Rachel Alexandra remains in serious, but stable condition at Rood & Riddle Equine Clinic in Lexington, Ky. following abdominal surgery last week. The 2009 Kentucky Oaks winner was taken from her home at Stonestreet Farm to Rood & Riddle last Wednesday, a day after giving birth to a 140-pound filly by Bernardini, due to complications from the birth.
Exploratory abdominal surgery was performed on Rachel Alexandra to diagnose the cause of excess fluid in the mare’s abdominal cavity. An area of bruising on her small colon injured in the foaling of her filly was discovered. The damaged portion of Rachel Alexandra’s colon was removed and her abdominal cavity irrigated to wash out inflammatory cells and bacteria. After surgery, Rachel Alexandra began receiving fluids, antibiotics, anti-inflammatory agents, and nutrition through IVs. Dr. Bonnie Barr and Dr. Brett Woodie performed the procedure.
Although Rachel Alexandra’s listed condition has remained unchanged since last week, her appearance and attitude continue to improve. She was given a small amount of feed on Saturday in addition to her IV nutrition. On Monday, she took her first walk outside, post-surgery, where she ate some grass. She’s continued to take several short walks a day. Doctors completed a course of abdominal lavages Tuesday and removed drainage tubes from her abdomen. Rachel Alexandra’s appetite continues to improve and her doctors are encouraged by her progress.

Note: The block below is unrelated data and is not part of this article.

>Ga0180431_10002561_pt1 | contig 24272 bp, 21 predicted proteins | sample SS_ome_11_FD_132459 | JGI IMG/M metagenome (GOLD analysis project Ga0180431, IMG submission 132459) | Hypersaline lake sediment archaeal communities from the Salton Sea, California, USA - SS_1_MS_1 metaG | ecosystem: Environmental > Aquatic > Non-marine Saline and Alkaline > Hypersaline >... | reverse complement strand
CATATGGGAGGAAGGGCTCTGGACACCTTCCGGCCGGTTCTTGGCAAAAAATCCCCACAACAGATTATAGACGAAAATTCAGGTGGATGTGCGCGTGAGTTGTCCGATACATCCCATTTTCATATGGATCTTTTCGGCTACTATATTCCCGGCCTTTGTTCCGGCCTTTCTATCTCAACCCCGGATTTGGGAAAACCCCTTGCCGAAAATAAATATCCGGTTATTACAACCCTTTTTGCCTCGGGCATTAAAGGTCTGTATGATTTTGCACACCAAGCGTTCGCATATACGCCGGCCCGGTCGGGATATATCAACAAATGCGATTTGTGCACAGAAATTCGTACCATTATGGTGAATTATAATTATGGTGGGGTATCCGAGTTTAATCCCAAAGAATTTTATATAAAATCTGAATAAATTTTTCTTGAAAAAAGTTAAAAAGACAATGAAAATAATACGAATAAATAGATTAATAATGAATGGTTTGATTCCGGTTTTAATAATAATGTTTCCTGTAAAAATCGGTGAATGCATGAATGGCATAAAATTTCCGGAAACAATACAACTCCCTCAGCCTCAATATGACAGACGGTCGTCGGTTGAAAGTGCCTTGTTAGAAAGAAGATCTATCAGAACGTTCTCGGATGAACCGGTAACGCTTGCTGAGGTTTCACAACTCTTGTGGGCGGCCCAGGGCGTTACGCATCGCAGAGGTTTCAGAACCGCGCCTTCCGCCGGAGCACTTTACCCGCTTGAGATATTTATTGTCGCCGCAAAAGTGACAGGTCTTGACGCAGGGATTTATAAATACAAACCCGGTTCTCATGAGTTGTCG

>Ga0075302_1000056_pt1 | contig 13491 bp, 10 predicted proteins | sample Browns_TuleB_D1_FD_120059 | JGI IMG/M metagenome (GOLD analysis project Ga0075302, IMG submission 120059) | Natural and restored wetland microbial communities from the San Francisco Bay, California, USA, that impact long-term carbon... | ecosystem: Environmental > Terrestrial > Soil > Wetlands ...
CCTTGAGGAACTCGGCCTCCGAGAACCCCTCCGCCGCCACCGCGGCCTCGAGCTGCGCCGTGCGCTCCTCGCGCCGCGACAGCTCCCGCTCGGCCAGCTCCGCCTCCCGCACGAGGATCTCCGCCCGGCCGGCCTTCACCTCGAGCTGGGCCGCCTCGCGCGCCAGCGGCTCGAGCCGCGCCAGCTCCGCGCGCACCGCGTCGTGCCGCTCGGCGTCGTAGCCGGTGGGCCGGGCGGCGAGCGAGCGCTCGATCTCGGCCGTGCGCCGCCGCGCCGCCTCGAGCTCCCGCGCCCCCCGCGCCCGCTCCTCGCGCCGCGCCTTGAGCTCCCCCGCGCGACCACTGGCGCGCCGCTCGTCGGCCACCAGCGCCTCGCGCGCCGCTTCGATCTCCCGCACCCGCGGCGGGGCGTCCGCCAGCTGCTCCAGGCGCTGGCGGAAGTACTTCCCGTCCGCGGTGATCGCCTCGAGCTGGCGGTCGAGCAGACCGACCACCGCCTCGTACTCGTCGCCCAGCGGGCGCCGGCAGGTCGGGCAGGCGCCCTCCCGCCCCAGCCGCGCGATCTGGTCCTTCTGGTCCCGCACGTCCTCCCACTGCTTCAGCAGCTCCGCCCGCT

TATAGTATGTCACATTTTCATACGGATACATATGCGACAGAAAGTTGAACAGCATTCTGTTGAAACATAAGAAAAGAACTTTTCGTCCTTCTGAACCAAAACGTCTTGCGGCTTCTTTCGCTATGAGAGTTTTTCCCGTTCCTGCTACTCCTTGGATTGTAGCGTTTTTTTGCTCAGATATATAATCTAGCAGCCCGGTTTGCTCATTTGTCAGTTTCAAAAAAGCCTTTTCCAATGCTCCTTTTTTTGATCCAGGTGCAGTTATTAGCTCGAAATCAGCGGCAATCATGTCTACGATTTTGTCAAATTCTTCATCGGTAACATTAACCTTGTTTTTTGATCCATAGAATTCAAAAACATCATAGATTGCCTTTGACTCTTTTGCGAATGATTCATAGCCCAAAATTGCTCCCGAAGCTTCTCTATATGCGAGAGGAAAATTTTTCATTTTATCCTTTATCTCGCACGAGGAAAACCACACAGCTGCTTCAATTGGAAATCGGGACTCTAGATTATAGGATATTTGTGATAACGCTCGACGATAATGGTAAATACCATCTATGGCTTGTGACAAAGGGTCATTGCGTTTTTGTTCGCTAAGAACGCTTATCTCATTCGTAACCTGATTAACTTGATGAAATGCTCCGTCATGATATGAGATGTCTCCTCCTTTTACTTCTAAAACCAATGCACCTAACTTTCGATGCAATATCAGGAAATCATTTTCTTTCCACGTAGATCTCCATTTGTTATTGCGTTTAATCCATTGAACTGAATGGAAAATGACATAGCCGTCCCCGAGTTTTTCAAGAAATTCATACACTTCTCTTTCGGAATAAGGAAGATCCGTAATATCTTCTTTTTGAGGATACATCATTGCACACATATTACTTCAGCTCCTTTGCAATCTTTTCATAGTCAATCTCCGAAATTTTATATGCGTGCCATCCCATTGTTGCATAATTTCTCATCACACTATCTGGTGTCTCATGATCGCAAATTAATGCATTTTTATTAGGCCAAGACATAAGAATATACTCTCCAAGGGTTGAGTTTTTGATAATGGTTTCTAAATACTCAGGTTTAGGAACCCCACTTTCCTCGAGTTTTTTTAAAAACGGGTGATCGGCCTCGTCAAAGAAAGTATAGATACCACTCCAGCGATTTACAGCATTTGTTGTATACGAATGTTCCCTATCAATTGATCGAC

“If she wasn’t as smart and as strong-willed as she is, she wouldn’t be progressing the way she is,” said Dr. Bonnie Barr.
Rachel Alexandra’s filly is being cared for by a professional nurse mare, with whom she is bonding with well at Stonestreet Farm. The nurse mare will continue to raise the filly until she is weaned, about six months. Assuming her condition allowed it, Rachel Alexandra would not be reunited with her filly. At this point, the filly has bonded with the nurse mare as her mother and it would not be beneficial to break that bond.
The nurse mare is a quarter horse named Miss Beautiful Ojos who gave birth to her own palomino filly last Wednesday. That filly is being bottle-fed and will be raised as a reining or cutting prospect.
Nurse mares are a common practice in the horse industry. When circumstances arise and a foal cannot be cared for by its mother, breeding operations have a select network of farms in which they can call upon the services of a nurse mare. In fact, Rachel Alexandra was raised by a surrogate when her own mother, Lotta Kim, rejected her as a foal.
Stonestreet Farm will continue to provide updates on the progress of Rachel Alexandra and her filly on its website.
Photo: Stonestreet Farm